Use of agrochemicals: To extract Rutin, Sanrisil buys Fava d'Anta from local gatherers who obtain it from native forests in the State of Minas Gerais. A native forest is one that reproduces naturally without being cultivated. Under Brazilian law, IBAMA authorization is needed to gather, transport, market and industrialize ornamental, medicinal, aromatic and toxic plants that grow in native forests. Sanrisil manages Fava d'Anta in the municipality of San Francisco, State of Minas Gerais, under a project coordinated by a researcher from the Technological Center of Minas Gerais (CETEC of Belo Horizonte). The Fava d'Anta project is being validated by the pertinent authorities of the State of Minas Gerais and IBAMA. It is necessary to obtain three selective collections (one per year). The first one was obtained in 2002.
Management of native forest and plantations:
There is a large group of suppliers comprising some 29 companies or private owners that provide Sanrisil with plants and fruits grown in plantations. These are used as raw material to obtain medicinal and fruit extracts. Brazilian law has established an official list of endangered Brazilian plant species, which now includes 107 species. The export of products and byproducts derived from native Brazilian forests or exotic plants, including Fava d'Anta, Yerba Mate and other medicinal plants, is regulated under several export categories: free, limited, temporarily limited, or forbidden, taking into consideration origin, nature, species, quantity, quality, industrialization degree, among others, according to natural resource preservation and conservation policies. At IIC's request, the company will submit a formal request to IBAMA for authorization of the products it currently exports. According to standards acceptable to the IIC, there are independent certifications issued by third parties that are recognized worldwide and validated by NGOs, such as Greenpeace and WWF to ensure environmentally appropriate, socially beneficial, and economically viable management of native forests and plantations. The IIC will require that Sanrisil ensure that its raw material suppliers have third-party certification.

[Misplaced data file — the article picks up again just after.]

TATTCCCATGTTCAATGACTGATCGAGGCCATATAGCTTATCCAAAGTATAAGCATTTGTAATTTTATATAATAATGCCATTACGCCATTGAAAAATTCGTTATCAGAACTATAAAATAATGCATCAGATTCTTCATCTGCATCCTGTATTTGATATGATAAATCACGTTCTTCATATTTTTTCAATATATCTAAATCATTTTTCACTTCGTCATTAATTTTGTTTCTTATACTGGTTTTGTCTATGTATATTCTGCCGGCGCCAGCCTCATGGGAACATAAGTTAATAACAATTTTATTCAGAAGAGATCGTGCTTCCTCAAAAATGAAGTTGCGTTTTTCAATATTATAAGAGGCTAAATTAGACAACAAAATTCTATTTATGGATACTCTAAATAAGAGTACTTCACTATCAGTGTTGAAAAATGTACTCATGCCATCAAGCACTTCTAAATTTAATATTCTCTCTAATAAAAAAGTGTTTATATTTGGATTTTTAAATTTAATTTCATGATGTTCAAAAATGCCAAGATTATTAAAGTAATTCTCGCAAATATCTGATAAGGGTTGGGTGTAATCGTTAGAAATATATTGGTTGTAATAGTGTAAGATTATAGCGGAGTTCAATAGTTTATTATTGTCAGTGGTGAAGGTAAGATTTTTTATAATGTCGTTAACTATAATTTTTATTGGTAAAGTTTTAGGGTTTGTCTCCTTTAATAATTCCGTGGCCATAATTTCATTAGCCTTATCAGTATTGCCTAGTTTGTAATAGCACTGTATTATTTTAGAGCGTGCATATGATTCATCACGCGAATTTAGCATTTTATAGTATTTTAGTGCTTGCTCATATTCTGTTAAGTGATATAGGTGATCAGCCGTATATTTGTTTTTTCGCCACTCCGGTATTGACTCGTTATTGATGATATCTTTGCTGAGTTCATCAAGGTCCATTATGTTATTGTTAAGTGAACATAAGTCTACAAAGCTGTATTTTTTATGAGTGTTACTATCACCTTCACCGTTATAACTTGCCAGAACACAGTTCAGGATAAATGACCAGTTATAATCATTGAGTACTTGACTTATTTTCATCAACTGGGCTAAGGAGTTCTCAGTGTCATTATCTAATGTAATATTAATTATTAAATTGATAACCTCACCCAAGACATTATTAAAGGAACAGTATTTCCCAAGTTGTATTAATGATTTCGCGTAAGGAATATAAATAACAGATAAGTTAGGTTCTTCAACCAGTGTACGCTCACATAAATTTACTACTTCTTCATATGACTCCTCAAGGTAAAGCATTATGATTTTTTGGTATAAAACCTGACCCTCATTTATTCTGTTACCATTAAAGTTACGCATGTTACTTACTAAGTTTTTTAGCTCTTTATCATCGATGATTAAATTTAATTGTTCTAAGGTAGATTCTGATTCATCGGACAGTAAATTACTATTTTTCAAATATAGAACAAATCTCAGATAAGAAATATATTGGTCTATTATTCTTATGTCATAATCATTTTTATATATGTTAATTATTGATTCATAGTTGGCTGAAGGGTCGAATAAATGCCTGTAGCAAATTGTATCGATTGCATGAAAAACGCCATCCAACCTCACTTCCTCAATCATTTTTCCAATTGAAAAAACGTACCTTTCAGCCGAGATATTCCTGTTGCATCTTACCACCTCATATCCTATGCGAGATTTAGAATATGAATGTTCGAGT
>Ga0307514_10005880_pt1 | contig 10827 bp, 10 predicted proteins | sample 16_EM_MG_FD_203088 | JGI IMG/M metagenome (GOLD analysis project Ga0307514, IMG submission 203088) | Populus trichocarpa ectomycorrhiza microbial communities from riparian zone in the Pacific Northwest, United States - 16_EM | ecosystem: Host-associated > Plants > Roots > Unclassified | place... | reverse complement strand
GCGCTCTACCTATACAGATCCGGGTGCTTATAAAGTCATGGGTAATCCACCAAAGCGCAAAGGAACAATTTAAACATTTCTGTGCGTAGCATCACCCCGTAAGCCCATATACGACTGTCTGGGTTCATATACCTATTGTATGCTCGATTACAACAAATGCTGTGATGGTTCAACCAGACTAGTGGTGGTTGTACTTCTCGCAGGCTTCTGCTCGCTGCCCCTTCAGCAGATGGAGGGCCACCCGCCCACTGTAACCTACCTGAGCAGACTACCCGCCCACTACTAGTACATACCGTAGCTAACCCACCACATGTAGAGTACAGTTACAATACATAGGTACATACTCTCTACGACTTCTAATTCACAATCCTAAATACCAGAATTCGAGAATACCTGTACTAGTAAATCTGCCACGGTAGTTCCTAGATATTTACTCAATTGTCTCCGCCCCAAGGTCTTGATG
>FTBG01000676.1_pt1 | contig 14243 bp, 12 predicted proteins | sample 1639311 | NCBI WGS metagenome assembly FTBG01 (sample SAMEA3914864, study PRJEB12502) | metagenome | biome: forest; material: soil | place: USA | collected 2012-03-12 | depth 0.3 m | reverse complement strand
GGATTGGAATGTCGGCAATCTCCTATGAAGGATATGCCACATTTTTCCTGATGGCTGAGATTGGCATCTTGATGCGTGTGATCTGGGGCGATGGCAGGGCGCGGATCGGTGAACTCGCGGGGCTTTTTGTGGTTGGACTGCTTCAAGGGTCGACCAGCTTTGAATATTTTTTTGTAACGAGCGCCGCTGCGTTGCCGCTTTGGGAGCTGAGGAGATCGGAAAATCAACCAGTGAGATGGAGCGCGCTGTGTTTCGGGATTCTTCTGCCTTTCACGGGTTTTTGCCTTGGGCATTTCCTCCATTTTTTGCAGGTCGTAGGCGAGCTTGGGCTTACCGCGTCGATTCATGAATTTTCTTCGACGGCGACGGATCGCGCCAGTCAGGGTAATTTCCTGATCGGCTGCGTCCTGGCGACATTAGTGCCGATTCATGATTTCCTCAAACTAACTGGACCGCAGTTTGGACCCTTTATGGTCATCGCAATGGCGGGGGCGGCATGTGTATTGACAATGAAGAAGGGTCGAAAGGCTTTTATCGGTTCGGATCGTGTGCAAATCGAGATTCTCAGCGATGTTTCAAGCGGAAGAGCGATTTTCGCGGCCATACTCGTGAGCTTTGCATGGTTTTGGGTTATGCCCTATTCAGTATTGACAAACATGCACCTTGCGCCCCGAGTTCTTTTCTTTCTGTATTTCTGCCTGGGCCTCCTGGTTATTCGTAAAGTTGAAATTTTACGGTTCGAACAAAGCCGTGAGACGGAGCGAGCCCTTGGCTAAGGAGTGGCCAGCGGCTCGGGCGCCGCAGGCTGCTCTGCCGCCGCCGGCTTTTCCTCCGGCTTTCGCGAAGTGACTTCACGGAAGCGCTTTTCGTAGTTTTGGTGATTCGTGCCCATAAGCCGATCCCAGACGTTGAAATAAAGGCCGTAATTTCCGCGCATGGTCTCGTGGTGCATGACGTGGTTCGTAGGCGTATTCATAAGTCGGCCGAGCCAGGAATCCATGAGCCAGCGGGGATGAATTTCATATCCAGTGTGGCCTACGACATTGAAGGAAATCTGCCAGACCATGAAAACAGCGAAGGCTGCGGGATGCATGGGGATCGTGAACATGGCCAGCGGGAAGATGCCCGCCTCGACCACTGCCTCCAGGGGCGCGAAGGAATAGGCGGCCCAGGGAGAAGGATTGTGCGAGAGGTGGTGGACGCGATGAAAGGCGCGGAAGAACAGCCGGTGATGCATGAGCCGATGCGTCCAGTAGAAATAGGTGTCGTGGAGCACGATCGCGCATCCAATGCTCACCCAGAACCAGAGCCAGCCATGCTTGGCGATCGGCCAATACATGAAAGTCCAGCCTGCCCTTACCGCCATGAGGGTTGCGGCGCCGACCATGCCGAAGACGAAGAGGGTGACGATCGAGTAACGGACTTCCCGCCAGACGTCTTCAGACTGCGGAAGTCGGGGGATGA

3. Environmental Licenses - Certifications For the environmental authorization of existing operations and expansion projects, all industrial facilities should have installation and operation licenses, among others. Sanrisil has environmental licenses. However, they require to be regularized or updated by competent agencies such as CETESB and IBAMA. All licenses and authorizations are currently being regularized or updated by Sanrisil.
Environmental Licenses: In Brazil, Imaflora (Institute for Forest and Agricultural Management and Certification) is an organization that is member of the SmartWood Network of the Rainforest Alliance in the U.S. and is accredited by the Forest Stewardship Council (FSC). SmartWood is the world's largest and oldest certification program and is one of those accredited by the FSC. The FSC seal guarantees that the product comes from forest resources that are managed in an environmentally appropriate, socially beneficial and economically viable fashion. The Imaflora/SmartWood Program evaluates forest operations (native forests and plantations) and certifies those operations that comply with standards that preserve the environment and forest resources. The certification process comprises an evaluation of the company's strengths and weaknesses that is carried out by environmental, technical, social and economic evaluation specialists. The process involves meetings with government agencies, environmentalists, commercial associations and industries, labor unions and social organizations. The certification of non?timber forest products for the management of medicinal plants and phytotherapeutic/cosmetic products certified by the FSC certifies companies regarding appropriate forest management and provides them opportunities to market products with the FSC seal. To mitigate the effect of forest resource management, Sanrisil will obtain a third-party certification attesting that its raw material suppliers practice sustainable management of forest resources (native forests and plantations). Certification of its operation will allow Sanrisil to obtain competitive advantages and added value for its products in European and American markets.